What should he wear to his funeral? She instantly thought of that grey polo he wore to Mara’s wedding rehearsal dinner. They were having a small argument the night before at her parent’s house. Sarah was up late ironing his wrinkled khakis for the next day. He had not wanted to wear khakis to the rehearsal dinner; he had wanted to wear jeans. There were some choice words and perhaps some threats, but he eventually got his way and acted as big spoon that night, his strong arms wrapped around her chest, his nose nuzzled in her hair. What she wouldn’t give for that big lug and his embrace right then. Who fights over jeans anyway, she thought?
A week after the funeral she was unpacking one of the remaining boxes in the living room, wearing one of his shirts when there was a knock on the door. She signed for the package and carried it over to the blue sofa. It was addressed to her deceased husband. The return address read “Foot Locker.” Her breath caught in her throat and tears clouded her eyes.
She slowly made her way to the kitchen and retrieved a pair of scissors to cut the tape. Sitting on the blue sofa, she revealed a pack of three shirts he had ordered two weeks prior to his death. She remembered that night. He was online shopping for polo shirts – his signature shirt. There were so many he liked, he couldn’t pick just one. The indecision about which color to order was hilarious to her at the time. A macho guy like him, worried about the color of his shirt? He chased her around his room for teasing, catching her and throwing her on his bed. One of the last times they made love.
The lump in her throat grew while tears poured from her face as she ripped the plastic with weak hands. He had ordered a blue, a red, and a white. Despite the tears, a smile crossed her lips.
“I love you,” she mouthed as she clutched the shirts to her chest and leaned back on their – no, her – couch.
The third and final time I remember peeing my pants might be the most embarrassing to me simply because of my age at the time. I was nine-years-old, in the third grade, and definitely old enough to have full control of my bladder.
I had decided to wear heather grey sweatpants and a matching sweatshirt to bed that one freezing winter night. My mom kept the upstairs thermostat at a chilling 65 degrees. Add that to a drafty old farmhouse on top of a hill, and you’ll get a combination of numb toes and shivers for the first ten minutes of crawling in bed under the weight of seven blankets.
A t-shirt was my usual attire when hitting the hay, but I was extra cold so decided to try something a bit warmer. The sweatsuit seemed like a good idea at the time.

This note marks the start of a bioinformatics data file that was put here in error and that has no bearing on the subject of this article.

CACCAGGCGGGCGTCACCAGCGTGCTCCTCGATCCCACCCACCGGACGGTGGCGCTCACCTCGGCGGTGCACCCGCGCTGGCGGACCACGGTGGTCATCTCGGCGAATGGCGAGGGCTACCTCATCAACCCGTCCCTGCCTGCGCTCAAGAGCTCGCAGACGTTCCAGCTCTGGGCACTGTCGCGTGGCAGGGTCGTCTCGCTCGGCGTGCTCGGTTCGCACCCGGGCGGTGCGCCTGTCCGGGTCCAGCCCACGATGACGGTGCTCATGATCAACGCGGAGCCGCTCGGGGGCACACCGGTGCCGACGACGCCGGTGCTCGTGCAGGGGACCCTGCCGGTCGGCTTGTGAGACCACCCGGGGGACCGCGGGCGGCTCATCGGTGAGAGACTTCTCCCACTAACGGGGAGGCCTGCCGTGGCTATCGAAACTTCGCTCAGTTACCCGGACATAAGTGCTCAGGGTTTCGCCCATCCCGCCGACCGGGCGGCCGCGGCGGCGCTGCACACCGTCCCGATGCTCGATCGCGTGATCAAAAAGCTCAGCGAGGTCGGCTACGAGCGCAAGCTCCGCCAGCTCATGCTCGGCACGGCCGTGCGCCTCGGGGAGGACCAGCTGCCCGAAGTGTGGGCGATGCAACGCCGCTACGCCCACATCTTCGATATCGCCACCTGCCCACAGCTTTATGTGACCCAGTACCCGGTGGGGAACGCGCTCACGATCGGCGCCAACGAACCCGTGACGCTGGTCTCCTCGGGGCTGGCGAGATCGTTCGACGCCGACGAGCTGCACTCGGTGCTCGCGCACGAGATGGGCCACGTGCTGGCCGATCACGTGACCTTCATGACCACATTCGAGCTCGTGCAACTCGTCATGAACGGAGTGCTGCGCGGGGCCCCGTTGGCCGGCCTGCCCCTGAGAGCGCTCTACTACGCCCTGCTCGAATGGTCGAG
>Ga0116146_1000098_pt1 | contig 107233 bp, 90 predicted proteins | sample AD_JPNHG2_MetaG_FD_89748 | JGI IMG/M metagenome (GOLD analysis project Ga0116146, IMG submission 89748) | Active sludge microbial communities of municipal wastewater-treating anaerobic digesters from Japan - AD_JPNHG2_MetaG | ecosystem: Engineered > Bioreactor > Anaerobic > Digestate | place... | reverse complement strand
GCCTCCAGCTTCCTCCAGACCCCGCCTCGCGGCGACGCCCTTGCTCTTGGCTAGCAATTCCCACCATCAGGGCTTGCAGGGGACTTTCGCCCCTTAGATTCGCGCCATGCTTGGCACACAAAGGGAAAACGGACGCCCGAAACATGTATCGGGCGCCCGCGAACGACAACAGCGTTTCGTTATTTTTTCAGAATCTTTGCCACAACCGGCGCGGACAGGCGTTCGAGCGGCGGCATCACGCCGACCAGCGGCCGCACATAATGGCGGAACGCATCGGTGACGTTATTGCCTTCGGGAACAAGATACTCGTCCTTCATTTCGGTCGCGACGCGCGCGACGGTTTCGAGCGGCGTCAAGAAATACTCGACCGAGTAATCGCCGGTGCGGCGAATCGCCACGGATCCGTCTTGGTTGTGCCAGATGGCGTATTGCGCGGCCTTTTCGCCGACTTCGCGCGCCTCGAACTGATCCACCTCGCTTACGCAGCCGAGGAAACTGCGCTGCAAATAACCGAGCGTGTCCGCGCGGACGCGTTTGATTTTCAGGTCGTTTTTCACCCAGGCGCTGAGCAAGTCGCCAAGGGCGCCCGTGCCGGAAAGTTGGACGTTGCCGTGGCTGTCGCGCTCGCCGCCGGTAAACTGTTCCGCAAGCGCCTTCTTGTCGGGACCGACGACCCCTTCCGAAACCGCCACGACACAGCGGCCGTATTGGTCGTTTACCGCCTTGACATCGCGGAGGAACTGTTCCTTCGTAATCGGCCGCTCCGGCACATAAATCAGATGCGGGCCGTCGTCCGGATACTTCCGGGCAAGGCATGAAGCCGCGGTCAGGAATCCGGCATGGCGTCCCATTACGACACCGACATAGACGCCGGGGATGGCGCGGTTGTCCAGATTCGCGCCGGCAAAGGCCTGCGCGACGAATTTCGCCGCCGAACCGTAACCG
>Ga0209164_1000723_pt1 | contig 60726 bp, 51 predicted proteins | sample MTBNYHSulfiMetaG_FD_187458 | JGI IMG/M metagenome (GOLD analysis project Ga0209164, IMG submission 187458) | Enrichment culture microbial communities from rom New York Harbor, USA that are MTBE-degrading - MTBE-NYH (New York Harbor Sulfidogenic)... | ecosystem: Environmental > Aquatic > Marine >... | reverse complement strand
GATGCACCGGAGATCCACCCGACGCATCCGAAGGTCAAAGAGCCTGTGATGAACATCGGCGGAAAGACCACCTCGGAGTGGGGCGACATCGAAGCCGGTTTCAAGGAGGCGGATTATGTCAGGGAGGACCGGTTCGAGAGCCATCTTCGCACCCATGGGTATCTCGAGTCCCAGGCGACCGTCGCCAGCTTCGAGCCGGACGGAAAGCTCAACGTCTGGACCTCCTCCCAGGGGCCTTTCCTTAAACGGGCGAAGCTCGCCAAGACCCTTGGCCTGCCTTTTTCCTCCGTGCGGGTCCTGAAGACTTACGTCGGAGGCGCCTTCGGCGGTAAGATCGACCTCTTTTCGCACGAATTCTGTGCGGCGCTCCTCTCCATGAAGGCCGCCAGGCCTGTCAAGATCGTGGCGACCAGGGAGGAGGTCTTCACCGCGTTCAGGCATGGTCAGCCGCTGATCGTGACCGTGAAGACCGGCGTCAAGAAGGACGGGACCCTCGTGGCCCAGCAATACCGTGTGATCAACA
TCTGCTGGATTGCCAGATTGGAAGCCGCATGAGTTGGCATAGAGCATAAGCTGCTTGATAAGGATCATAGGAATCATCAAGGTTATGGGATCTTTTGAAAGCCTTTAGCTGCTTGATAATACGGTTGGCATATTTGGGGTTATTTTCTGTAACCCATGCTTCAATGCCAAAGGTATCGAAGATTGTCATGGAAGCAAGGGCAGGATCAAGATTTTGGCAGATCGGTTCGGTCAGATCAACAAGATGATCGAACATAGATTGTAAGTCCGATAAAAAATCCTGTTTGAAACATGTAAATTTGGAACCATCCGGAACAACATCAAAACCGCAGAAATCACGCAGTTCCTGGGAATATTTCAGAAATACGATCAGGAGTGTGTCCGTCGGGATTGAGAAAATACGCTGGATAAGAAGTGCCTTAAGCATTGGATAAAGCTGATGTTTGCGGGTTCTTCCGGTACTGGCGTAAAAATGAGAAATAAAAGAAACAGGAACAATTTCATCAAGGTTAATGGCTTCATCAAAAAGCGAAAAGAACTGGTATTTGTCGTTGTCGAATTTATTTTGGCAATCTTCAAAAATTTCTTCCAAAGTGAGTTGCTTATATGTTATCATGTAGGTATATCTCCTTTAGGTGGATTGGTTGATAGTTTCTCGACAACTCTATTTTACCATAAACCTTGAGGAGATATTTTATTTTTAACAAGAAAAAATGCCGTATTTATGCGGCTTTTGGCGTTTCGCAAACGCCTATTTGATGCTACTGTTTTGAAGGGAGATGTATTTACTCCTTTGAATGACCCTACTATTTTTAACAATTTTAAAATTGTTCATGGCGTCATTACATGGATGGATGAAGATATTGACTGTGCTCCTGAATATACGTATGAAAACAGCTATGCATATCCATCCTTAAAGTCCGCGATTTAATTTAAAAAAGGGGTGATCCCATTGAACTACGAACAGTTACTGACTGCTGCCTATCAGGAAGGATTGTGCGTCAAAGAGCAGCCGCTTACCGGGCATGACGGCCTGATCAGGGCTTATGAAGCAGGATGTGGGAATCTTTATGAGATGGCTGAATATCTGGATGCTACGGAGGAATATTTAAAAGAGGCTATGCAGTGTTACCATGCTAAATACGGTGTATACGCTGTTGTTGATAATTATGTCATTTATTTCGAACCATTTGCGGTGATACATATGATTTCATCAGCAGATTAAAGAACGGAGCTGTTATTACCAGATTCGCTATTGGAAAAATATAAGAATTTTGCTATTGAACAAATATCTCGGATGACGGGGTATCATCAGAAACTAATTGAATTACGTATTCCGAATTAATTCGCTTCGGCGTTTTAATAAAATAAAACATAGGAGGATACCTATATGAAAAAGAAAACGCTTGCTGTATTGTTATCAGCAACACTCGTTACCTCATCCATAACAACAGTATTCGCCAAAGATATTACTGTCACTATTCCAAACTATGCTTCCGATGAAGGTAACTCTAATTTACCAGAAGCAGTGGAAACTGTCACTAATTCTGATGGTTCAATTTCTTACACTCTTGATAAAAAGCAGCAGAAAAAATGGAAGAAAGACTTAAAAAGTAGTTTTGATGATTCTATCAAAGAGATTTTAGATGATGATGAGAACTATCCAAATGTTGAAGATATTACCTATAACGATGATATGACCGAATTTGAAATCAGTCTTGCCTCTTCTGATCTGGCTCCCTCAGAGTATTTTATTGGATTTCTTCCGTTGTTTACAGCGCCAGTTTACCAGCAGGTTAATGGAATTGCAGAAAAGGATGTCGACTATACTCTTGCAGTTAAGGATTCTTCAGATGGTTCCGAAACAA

In hindsight, I can tell you that sweatsuits are never a good thing to wear to bed – especially if one is used to sleeping in cooler weather with lots of blankets. Your inner temperature regulator is thrown off.
I woke up in the middle of the night sweating. It was so hot, so I kicked off the seven blankets I was buried under. And that’s when I realized my sweat was not sweat. My legs were itchy and the wetness was concentrated in the pant region. It was pee. Yes, I had wet the bed, but I had wet the bed for the last time.
As I typed that last sentence, I realized my sixteen-year streak of not wetting the bed has been a good run, but my life is not over. I hope that I never have a Peeing My Pants: Part 4!
1) Kyle and I are headed to Thompson and then Buffalo Center today for New Year’s Eve festivities. My mom is going to repair the hem on two pairs of my dress pants, cook us supper, and send us on our way.
2) I’m hoping to get some winder photographs at home.
3) There is a short story contest that I am entering. The deadline is January 1, 2013. I am submitting my piece today. Maybe I’ll post it here for you to read in the near future. It’s my first complete short story that I am planning on sharing. Eeek!
4) Ed Asner is on The View right now. He is a dirty old man and I love it.
5) I’ve been on vacation for a week and a half and haven’t cleaned the house. I’m terrible.
6) The last New Year’s resolution I made was in the fourth grade because our teacher made us. Don’t ask me what it was because I can’t remember.
7) We saw Django Unchained yesterday. I had to close my eyes a lot.
8) I had wanted to see This is 40, but Kyle was paying so he got to choose.
9) I just started 50 Shades Freed – the last of the E L James books. Why doesn’t she use periods after the “E” and the “L”? I don’t get it.
10) I have a whole long list of books that I want to read, but there’s just not enough time. Some of the noteworthy ones are (in no particular order):
My American Unhappiness, Dean Bakopoulos
The Green Shore, Natalie Bakopoulos
Black Heels to Tractor Wheels, Ree Drummond
Bossypants, Tina Fey
The Hunger Games, Suzanne Collins
Catching Fire, Suzanne Collins
Mockingjay, Suzanne Collins
The Casual Vacancy, J.K. Rowling
The second time I remember peeing my pants is also a little fuzzy, but, again, I will do my best to walk you through the memory.
My best friend, Megan, and I were walking around our hometown after school. I believe it was January. The snow was almost up to our little seven-year-old waists as we walked on sidewalks clad in snow pants, snow boots, scarves, mittens, hats, winter coats, with nothing but our eyes and nose visible. Megan had to pee and the only public building that was open and had a bathroom was City Hall.
It was nice and warm inside the deserted City Hall building. Megan took her sweet time undressing and peeling off her layers to pee. I stood bundled up relishing in the warmth in the hallway, standing on pea soup green tiles. We were killing time in town until my mom got done teaching her fifth grade class. My usual routine was to spend about an hour to an hour and a half playing with Megan and wait for my mom to pick me up. I couldn’t tell you why we were tramping all over town when it was so cold outside. We typically played at her house where it was warm and her cats kept us company.